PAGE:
The caldera-forming or climactic eruption of Mount Mazama changed the landscape all around the volcano. Pyroclastic flows devastated the surrounding area, including all of the river valleys that drained Mount Mazama to as far as 70 km away, and a blanket of pumice and ash fell to the northeast of the volcano at least as far as southern Canada. Erosion removed much of this material, feeding rivers that carried it far from its source, ultimately into the Pacific Ocean. Prior to the climactic event, Mount Mazama had a 400,000 year history of activity more like that of other Cascade volcanic centers such as Mount Shasta. Since the climactic eruption, there have been several less violent, smaller postcaldera eruptions within the caldera itself. In addition, many short-lived volcanoes have erupted at various times in the Crater Lake region, most recently about 10,000 years ago. We recognize that volcanic hazards at Crater Lake fall into two main categories: eruptions within the caldera, reflecting reawakening of the Mazama system, in which Crater Lake itself plays an important role in determining eruptive violence, and eruptions from new vents in the surrounding region.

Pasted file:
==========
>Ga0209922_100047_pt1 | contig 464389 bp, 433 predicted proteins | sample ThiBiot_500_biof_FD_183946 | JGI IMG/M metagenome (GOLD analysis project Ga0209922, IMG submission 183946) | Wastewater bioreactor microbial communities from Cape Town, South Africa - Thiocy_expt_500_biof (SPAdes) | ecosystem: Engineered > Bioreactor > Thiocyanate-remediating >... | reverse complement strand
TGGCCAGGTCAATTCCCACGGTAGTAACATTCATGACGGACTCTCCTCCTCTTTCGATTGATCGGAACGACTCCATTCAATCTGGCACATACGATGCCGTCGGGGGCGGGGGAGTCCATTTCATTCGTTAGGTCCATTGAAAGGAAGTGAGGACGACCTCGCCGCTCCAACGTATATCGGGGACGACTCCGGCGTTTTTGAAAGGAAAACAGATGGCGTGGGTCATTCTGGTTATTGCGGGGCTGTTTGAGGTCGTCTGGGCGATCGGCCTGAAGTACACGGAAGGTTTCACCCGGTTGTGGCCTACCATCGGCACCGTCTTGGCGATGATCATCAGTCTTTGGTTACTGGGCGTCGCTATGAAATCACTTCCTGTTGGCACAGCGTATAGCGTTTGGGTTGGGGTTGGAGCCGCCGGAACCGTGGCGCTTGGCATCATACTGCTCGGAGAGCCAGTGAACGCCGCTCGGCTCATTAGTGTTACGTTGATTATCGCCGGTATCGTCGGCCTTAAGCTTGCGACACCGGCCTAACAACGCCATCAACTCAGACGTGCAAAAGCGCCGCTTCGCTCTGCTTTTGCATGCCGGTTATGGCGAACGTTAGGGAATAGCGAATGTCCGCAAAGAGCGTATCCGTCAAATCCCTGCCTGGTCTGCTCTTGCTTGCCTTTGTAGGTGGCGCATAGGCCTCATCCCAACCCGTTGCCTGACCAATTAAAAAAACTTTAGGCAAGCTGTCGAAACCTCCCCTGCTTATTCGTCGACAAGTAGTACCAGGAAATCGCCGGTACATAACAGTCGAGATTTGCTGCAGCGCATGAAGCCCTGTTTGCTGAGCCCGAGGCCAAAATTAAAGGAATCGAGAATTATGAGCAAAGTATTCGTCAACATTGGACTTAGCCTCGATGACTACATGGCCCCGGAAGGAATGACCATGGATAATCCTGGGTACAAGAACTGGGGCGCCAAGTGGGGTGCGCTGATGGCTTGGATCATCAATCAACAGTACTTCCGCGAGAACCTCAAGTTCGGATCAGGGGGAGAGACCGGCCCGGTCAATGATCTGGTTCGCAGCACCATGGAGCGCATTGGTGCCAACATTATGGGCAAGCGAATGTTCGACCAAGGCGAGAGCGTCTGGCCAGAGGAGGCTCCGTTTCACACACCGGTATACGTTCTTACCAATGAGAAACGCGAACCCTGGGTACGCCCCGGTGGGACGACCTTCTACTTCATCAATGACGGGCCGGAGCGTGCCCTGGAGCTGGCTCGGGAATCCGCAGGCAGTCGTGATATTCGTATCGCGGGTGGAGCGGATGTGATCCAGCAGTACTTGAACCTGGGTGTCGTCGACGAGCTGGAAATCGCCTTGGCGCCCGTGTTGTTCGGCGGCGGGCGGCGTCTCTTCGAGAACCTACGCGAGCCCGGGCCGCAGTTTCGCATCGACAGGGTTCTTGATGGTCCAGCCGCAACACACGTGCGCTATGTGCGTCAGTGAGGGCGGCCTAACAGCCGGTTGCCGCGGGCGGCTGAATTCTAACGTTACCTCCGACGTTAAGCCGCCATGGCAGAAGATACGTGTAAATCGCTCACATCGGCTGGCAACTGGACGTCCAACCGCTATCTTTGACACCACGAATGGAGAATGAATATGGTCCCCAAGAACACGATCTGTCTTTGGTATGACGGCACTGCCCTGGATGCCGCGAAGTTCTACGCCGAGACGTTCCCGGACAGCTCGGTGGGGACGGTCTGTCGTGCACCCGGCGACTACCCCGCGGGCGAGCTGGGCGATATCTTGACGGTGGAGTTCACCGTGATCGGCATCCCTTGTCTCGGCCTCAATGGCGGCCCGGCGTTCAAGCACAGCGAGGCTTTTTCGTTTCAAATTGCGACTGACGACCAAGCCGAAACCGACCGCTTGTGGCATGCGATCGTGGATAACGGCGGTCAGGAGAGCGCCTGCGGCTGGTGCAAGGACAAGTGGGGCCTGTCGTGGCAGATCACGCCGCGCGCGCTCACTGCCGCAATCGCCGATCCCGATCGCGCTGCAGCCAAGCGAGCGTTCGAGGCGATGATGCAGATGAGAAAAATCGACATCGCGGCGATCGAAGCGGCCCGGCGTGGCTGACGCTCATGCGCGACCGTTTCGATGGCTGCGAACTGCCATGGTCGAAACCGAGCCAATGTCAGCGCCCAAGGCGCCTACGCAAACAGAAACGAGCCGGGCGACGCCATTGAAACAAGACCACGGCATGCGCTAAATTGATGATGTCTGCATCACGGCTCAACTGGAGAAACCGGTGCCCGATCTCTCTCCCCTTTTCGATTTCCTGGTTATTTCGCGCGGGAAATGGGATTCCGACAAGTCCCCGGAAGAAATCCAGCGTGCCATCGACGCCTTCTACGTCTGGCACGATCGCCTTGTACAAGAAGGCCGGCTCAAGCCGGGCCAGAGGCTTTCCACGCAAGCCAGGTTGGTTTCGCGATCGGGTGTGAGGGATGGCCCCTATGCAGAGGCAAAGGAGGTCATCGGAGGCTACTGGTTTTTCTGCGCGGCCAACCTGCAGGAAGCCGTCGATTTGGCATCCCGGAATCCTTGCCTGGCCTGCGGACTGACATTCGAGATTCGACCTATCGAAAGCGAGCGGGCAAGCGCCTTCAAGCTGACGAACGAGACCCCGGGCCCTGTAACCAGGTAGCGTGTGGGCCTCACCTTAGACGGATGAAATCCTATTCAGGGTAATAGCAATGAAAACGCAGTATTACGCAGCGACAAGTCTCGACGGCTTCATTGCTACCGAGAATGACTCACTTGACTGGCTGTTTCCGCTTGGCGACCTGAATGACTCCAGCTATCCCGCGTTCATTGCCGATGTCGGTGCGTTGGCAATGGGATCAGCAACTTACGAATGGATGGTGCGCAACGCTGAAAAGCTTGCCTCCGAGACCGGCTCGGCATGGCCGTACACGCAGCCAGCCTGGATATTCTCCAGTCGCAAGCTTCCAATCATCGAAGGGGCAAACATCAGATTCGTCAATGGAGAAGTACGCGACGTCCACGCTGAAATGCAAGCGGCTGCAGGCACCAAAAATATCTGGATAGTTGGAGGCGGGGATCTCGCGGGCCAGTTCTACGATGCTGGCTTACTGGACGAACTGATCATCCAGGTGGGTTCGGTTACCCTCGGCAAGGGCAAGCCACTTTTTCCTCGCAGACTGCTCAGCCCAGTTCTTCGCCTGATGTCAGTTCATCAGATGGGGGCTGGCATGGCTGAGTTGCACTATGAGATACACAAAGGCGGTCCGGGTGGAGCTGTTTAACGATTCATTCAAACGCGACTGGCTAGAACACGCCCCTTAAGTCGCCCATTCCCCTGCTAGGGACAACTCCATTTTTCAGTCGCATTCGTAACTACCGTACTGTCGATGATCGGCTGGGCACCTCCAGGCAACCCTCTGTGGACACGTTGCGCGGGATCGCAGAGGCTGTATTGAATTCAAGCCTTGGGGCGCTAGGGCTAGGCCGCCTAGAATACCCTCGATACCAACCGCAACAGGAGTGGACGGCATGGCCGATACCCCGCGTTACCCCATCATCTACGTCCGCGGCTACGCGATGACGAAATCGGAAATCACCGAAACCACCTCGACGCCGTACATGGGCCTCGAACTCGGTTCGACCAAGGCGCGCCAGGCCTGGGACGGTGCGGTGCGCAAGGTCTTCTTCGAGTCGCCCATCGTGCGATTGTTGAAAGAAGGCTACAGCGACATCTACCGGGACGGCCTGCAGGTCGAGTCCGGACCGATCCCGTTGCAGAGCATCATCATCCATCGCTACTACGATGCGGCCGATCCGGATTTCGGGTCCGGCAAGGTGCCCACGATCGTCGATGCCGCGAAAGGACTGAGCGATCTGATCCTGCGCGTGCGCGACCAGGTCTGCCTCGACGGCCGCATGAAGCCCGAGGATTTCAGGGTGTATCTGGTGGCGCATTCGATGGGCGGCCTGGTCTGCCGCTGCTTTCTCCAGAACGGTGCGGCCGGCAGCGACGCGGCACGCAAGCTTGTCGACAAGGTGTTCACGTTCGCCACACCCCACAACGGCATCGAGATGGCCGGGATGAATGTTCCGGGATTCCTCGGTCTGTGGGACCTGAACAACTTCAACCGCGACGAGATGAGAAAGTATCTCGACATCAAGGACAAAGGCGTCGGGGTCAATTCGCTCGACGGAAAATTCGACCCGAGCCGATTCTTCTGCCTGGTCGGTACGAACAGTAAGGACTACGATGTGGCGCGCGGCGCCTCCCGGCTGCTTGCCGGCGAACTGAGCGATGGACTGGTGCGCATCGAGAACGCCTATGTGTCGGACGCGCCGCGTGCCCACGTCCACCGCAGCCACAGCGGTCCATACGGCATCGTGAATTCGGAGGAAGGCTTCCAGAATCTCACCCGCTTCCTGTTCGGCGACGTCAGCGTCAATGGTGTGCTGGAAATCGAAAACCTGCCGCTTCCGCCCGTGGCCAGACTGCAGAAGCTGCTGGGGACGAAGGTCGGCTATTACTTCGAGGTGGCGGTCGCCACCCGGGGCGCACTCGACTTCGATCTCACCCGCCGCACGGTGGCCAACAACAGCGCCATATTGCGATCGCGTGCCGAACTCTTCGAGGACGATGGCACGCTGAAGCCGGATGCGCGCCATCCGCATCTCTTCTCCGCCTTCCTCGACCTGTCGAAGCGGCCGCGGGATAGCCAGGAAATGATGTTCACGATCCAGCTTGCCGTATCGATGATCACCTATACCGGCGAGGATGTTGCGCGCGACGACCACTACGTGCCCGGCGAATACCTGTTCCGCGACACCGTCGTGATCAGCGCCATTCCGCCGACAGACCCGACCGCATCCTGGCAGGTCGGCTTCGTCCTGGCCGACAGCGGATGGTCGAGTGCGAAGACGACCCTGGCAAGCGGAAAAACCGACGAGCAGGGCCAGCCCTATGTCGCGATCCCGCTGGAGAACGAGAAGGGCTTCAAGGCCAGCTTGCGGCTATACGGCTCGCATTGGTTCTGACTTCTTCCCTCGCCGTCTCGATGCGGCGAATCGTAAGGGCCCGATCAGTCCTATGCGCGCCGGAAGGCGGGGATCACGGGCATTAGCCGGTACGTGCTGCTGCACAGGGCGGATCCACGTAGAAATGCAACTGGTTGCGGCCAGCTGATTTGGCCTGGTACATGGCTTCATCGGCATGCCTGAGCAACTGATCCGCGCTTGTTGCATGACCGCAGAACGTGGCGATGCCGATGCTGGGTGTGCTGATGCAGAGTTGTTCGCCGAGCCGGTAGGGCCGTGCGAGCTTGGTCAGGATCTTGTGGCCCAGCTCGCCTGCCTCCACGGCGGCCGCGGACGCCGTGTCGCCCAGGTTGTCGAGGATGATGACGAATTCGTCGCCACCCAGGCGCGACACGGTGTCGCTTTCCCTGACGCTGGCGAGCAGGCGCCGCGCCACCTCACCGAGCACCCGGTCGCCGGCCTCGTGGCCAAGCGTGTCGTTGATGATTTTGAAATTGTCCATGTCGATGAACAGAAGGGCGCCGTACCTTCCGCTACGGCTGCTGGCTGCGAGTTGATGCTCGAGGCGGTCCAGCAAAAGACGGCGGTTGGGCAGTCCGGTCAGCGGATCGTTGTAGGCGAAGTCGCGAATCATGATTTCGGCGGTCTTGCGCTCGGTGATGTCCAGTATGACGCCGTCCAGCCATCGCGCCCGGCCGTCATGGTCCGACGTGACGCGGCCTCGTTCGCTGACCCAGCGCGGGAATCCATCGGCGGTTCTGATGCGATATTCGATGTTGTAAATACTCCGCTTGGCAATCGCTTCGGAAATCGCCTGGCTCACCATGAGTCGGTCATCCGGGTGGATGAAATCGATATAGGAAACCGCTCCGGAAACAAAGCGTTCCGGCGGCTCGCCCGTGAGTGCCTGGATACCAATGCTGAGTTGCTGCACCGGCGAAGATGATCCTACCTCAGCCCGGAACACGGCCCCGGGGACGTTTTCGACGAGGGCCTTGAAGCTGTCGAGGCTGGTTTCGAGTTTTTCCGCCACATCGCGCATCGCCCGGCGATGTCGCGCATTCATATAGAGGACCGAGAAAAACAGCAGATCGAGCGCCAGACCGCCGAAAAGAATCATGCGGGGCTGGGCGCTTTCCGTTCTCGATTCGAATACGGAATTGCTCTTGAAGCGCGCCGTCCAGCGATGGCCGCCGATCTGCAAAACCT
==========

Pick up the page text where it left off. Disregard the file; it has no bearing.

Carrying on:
Volcanic eruptions are not the only geologic hazards at Crater Lake. The Crater Lake region is cut by many faults, some of which are capable of producing damaging earthquakes (e.g., Klamath Falls, September 1993). Not only do earthquakes pose direct hazards to people and structures but they also can cause rockfalls and landslides which, if they entered the lake rapidly, could produce life-threatening waves. Consequently, this report contains information about faults, seismicity, and possible effects of earthquake shaking in addition to an evaluation of volcano hazards.
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